Modern business owners are faced with a dilemma. To be online or not to be. With the risk of sounding biased, the only place to be is online.
At the turn of the Millennium, the future of eCommerce was a blind alley. But now a lot of uncertainty has come tumbling down, and that alley is well and truly visible. And it is packed with such promise; you should feel compelled to walk down it.
The matter is simple. A significant portion of business revenue in the modern era comes from online transactions. Even profits made offline typically come from online marketing efforts.
According to Statistica, the UK is the highest grossing online market in Europe. In 2013, UK businesses made 107bn Euro. Online sales in the UK are growing at a rate of around 15% a year. In 2015, 77% of consumers made online purchases.
Shoppers are online
The majority of shoppers are using online resources to either shop or research a product before they buy. And 92 percent of the UK population use the internet.
Furthermore, there are very few product or services that cannot be sold online. The number of transactions that take place where buyers do not need to visit a physical store is rising – which courier companies are delighted about.
Case in point: Amazon started purely as an online retailer in 1995. Now you see Amazon distribution centres and modest outlets on the high street and shopping centres.
Furthermore, Amazon owner, Jeff Bezos is planning an expansion of retail pop-up stores. So offline stores still have value. But it is clear that they are promoted by having an online presence.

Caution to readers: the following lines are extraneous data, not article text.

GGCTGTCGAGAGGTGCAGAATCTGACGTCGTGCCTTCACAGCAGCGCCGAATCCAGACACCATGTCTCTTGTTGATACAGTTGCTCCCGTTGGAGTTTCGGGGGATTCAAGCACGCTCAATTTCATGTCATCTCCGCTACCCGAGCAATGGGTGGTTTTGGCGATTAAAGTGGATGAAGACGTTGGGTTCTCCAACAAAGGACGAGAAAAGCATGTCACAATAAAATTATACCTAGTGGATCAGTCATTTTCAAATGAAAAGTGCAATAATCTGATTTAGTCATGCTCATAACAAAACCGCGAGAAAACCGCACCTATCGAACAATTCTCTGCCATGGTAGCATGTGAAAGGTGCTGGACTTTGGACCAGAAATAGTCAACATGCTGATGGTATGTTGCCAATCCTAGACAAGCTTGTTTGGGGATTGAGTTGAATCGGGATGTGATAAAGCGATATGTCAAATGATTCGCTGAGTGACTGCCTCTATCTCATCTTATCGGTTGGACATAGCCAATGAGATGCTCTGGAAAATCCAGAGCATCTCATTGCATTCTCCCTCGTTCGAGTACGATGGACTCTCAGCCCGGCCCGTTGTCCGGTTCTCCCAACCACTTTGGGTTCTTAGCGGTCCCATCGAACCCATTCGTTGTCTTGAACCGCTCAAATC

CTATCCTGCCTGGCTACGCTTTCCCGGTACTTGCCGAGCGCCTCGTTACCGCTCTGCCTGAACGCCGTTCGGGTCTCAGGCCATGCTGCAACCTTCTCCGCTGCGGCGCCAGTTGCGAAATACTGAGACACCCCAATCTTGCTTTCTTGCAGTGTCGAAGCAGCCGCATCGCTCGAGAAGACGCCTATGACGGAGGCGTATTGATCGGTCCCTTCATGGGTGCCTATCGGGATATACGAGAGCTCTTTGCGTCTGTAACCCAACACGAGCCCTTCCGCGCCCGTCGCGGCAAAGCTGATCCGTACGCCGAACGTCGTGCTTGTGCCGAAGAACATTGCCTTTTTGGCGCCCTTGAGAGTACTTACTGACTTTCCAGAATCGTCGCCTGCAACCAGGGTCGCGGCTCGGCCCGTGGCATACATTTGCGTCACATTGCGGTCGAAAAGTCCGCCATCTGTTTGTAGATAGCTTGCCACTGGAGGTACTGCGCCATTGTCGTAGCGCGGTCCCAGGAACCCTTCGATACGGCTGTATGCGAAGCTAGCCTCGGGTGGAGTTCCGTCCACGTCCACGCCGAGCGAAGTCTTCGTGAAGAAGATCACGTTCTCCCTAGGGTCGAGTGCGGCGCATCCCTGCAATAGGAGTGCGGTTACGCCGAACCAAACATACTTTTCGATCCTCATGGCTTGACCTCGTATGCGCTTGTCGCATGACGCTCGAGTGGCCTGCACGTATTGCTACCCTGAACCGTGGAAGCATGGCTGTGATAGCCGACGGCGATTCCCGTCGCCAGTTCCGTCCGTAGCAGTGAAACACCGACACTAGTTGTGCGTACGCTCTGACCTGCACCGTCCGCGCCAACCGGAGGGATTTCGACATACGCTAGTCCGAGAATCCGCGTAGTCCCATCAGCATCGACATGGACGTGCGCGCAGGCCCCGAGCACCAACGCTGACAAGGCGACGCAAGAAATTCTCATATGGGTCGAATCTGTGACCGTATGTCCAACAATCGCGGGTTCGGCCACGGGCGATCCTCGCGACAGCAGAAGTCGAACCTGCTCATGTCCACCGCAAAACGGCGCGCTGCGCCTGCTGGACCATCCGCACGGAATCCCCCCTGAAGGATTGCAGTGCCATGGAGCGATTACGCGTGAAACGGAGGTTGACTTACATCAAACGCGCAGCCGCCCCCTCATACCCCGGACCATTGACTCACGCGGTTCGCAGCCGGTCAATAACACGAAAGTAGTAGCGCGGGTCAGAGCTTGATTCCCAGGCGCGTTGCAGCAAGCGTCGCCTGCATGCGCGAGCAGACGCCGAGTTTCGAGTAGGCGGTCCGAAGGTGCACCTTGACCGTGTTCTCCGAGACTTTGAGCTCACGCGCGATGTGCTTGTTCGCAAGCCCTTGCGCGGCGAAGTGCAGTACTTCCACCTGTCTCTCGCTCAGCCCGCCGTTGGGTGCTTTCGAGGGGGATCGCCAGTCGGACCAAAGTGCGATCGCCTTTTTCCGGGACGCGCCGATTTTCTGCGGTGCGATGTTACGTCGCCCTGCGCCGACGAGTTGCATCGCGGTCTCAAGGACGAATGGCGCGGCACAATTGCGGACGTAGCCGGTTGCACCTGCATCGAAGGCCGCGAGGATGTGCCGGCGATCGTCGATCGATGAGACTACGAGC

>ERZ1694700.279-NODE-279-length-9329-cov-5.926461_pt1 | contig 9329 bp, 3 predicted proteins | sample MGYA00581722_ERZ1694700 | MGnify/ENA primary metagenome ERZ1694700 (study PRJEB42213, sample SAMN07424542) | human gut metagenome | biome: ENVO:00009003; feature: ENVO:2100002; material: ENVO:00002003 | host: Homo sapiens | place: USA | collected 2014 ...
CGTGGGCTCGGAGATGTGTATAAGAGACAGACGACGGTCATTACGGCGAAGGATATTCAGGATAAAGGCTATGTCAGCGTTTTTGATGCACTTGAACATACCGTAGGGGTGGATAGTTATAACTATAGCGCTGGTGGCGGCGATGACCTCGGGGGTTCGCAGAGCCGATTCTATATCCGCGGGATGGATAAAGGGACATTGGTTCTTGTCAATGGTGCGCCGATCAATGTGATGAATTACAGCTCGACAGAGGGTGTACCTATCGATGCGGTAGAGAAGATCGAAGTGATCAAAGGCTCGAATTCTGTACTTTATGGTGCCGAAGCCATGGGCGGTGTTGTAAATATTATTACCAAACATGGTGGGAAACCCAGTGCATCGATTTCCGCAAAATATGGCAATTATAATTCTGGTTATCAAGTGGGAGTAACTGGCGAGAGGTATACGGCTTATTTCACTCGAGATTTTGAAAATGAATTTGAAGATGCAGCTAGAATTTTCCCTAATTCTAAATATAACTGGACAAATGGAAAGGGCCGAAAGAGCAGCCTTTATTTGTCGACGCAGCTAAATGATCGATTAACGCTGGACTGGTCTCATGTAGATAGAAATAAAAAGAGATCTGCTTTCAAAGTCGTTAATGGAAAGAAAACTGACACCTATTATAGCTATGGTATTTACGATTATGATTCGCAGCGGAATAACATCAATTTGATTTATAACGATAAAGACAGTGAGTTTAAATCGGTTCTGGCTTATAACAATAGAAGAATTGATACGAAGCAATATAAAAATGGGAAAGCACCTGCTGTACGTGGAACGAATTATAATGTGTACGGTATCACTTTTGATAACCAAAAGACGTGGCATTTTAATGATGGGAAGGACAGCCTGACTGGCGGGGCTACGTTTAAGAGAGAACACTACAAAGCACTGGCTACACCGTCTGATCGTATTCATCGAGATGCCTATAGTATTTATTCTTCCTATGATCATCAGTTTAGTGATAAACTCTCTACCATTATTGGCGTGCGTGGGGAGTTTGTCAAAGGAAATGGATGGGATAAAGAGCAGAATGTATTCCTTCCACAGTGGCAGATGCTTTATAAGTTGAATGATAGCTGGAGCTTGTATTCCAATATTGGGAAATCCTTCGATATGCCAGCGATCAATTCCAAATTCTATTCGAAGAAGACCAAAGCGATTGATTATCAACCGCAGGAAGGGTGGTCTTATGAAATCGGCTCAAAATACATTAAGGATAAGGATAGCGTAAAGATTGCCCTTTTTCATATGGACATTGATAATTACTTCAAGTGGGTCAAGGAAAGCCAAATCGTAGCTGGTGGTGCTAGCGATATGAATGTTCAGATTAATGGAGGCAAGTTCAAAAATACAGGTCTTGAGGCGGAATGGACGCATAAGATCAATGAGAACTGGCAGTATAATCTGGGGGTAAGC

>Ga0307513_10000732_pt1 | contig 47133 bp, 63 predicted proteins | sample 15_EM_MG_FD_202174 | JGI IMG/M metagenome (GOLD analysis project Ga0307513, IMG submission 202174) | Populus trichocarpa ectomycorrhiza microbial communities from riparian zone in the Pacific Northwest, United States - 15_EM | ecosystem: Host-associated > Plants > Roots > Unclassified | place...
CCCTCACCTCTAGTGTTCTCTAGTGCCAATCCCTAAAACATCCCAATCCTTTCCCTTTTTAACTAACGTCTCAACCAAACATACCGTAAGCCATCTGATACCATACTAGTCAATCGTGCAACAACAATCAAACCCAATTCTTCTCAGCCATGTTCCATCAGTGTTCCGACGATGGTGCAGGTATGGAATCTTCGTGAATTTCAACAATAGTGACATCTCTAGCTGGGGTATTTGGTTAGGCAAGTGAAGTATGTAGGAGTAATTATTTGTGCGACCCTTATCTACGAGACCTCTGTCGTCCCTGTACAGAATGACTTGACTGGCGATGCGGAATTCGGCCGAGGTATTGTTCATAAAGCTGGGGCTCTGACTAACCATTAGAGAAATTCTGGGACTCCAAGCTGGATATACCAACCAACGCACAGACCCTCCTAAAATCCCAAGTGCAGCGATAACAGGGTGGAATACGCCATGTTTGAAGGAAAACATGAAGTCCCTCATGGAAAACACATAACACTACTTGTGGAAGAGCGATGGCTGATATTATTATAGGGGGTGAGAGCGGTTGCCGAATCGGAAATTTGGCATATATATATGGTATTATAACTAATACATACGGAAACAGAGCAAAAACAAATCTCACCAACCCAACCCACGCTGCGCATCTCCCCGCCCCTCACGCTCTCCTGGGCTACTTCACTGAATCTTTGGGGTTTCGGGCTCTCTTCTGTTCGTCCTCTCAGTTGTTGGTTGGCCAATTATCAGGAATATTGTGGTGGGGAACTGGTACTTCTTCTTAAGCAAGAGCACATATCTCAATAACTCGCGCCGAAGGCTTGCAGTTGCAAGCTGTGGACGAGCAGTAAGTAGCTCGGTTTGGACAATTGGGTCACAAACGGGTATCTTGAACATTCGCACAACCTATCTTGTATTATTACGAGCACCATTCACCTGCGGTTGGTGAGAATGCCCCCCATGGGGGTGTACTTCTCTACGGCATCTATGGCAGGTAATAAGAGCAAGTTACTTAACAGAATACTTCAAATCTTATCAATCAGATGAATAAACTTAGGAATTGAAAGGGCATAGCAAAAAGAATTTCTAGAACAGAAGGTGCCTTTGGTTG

Therefore, modern businesses need a website as much as they need a physical store.
The advantages of a website
By no means am I suggesting you should plough all your effort into an online business. The ideal scenario for modern businesses is to balance offline marketing with online marketing.
But what I will say is: for modern businesses to survive, you need an online presence.
The consumer research group, Nielsen, published a report earlier this year which looked into what online users are doing and not doing online. The study found that the majority of shopper’s research online, but make large purchases in-store.
Furthermore, a website gives customers information about your business, brand and reputation. These trust issues are critical for businesses regardless of the era.
Another advantage a website will give you is rivalling your competition. Shoppers have a tendency to walk into a shop, see an item they are interested in buying, then go online to see if your competitors are selling the same item at a lower price.
So if you don’t have a website, you will not be able to prise customers from the grasp of your competitors.